Health and disease prevention
Chickens are fragile and can get sick very easily, especially when they are young. There are two major sources of disease:
• If their diet is not correctly formulated, the birds can contract a metabolic disease due to a nutrient deficiency (vitamins or minerals).
• Other diseases are caused by minute organisms called bacteria and viruses.
It is often necessary to treat the chicks with a vaccine as soon as they hatch, which allows them to resist the disease if it occurs. This is normally done at the hatchery. Newcastle disease is present in many countries and chickens need to be vaccinated more than once.
Commercial broiler meat production
To prepare for the chicks’ arrival, it is best that you have a time plan or schedule to ensure that:
• the house will be thoroughly cleaned and disinfected,
• there are no shavings or litter on the floor,
• the brooder heater is checked and adjusted (if there is one),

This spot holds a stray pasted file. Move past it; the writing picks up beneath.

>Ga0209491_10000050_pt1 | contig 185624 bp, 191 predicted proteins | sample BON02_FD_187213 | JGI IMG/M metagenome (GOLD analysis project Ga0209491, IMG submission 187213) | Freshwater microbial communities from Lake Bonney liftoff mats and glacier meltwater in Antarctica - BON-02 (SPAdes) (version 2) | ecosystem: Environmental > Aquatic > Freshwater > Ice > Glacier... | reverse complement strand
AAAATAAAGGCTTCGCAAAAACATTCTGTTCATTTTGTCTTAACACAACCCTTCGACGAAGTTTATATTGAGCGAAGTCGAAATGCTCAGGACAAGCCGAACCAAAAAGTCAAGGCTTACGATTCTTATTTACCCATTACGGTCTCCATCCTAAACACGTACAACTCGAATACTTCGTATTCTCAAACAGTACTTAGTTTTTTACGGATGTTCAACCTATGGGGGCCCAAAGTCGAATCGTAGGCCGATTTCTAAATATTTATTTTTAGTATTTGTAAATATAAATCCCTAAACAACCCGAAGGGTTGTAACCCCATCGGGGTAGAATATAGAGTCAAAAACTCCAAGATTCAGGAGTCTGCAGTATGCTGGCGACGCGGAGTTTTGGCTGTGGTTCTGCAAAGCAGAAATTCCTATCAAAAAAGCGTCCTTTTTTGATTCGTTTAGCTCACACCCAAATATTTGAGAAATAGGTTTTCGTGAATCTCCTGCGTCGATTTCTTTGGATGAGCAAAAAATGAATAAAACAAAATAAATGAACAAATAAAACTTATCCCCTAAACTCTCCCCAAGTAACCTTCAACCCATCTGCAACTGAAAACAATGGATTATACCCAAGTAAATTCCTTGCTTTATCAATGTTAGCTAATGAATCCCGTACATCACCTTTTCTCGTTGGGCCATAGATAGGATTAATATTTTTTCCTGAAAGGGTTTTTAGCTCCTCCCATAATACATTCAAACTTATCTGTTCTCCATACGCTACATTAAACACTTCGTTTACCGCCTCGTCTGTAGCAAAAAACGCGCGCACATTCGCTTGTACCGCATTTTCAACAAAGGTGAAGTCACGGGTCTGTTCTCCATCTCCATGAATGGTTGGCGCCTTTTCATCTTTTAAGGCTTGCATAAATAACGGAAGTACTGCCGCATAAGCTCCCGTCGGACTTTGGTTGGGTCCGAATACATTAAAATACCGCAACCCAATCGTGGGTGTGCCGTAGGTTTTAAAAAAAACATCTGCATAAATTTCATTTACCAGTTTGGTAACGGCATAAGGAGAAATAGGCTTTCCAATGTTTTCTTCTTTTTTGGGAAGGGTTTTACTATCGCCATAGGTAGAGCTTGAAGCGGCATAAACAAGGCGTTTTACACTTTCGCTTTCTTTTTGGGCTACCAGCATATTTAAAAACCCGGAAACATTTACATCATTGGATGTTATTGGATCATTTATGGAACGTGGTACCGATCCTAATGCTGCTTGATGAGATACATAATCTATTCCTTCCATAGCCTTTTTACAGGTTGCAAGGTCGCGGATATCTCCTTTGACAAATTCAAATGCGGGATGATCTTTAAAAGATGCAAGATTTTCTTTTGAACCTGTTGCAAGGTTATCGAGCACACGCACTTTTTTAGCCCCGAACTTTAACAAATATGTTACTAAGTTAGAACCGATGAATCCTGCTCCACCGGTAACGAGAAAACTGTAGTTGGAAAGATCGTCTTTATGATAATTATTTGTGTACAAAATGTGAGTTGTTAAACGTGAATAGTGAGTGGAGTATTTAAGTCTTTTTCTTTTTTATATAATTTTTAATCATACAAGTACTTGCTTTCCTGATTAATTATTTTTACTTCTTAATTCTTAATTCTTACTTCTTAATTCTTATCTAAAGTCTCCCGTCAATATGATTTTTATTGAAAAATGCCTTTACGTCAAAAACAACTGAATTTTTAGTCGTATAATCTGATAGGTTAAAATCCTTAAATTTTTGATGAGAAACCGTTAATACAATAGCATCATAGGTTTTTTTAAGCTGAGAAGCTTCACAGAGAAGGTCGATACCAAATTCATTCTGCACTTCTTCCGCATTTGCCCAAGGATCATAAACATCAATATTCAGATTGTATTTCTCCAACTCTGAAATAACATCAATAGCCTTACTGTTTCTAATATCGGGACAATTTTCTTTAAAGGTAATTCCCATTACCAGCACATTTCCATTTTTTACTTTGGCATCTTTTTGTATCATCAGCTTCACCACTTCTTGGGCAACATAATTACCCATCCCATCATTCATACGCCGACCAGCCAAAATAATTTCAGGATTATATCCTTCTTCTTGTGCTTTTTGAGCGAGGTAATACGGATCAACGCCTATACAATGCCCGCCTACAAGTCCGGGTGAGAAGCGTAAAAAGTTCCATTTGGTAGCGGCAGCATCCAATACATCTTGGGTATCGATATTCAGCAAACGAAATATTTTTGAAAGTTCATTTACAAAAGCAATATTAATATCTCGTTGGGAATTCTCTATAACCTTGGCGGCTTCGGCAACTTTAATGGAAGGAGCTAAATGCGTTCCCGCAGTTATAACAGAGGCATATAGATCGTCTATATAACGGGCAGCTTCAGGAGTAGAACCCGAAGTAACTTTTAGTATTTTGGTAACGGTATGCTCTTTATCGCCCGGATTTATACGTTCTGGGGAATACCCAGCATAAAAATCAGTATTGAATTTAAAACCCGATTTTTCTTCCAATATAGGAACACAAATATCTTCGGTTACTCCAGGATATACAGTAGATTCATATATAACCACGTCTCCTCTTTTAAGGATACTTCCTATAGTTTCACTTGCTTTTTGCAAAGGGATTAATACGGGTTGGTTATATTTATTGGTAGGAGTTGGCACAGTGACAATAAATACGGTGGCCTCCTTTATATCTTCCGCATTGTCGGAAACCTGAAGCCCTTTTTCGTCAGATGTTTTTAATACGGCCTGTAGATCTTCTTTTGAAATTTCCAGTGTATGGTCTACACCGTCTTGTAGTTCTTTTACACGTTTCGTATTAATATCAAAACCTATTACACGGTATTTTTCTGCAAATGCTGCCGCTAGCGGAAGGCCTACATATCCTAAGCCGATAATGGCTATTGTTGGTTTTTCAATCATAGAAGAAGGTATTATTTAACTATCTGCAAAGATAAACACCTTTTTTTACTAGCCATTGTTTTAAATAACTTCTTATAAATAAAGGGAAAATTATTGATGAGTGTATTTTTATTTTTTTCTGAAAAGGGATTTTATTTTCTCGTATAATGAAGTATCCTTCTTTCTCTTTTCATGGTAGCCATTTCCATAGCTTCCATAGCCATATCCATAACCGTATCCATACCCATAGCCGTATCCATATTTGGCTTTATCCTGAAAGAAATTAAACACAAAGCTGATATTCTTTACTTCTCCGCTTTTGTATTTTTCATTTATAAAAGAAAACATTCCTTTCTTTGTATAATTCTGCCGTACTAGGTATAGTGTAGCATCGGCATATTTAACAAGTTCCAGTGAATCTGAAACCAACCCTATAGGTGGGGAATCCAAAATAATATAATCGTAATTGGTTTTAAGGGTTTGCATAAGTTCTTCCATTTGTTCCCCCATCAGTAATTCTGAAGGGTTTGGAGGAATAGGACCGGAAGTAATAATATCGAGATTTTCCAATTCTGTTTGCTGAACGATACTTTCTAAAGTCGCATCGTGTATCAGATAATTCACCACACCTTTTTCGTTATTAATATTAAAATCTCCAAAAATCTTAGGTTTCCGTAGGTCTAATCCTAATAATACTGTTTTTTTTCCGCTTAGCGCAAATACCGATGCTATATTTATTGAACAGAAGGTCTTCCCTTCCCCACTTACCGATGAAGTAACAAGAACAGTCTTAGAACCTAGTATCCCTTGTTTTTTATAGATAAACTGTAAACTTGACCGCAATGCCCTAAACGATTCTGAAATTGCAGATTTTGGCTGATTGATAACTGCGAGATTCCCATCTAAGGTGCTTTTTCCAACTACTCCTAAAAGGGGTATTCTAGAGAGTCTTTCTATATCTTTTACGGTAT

• feeders and drinkers are in place; chicks usually look for water first,
• a small quantity of starter feed is scattered on paper on the floor of the brooder so that the chicks can start to eat,
• For the first 7 to 10 days, special care should be taken to ensure that the chicks eat and drink well, and that they are comfortable. Broiler chickens can grow very fast, but only when well looked after and given good feed.
• After 3 weeks of age when the house temperature is less than 28 to 30˚C, they grow best. In the tropics, the temperature is normally above 30˚C in the daytime, so they will grow a bit slower than usual.
Some chickens will die in the first week, particularly those that are small and weak. You must remove and bury them immediately. You can expect to lose at least 4 to 5 chicks out of 100 in the first 3 weeks. Another two may die later. Mortalities can be much higher, especially if management and housing conditions are poor.
Selling your chickens profitably is essential.
You can sell them:
• alive on a bird or on a weight basis,
• through a middleman who will take some of your profit for himself,
• dressed, plucked, eviscerated (gutted) and organs (lungs, liver, heart) removed,
• to an abattoir for processing.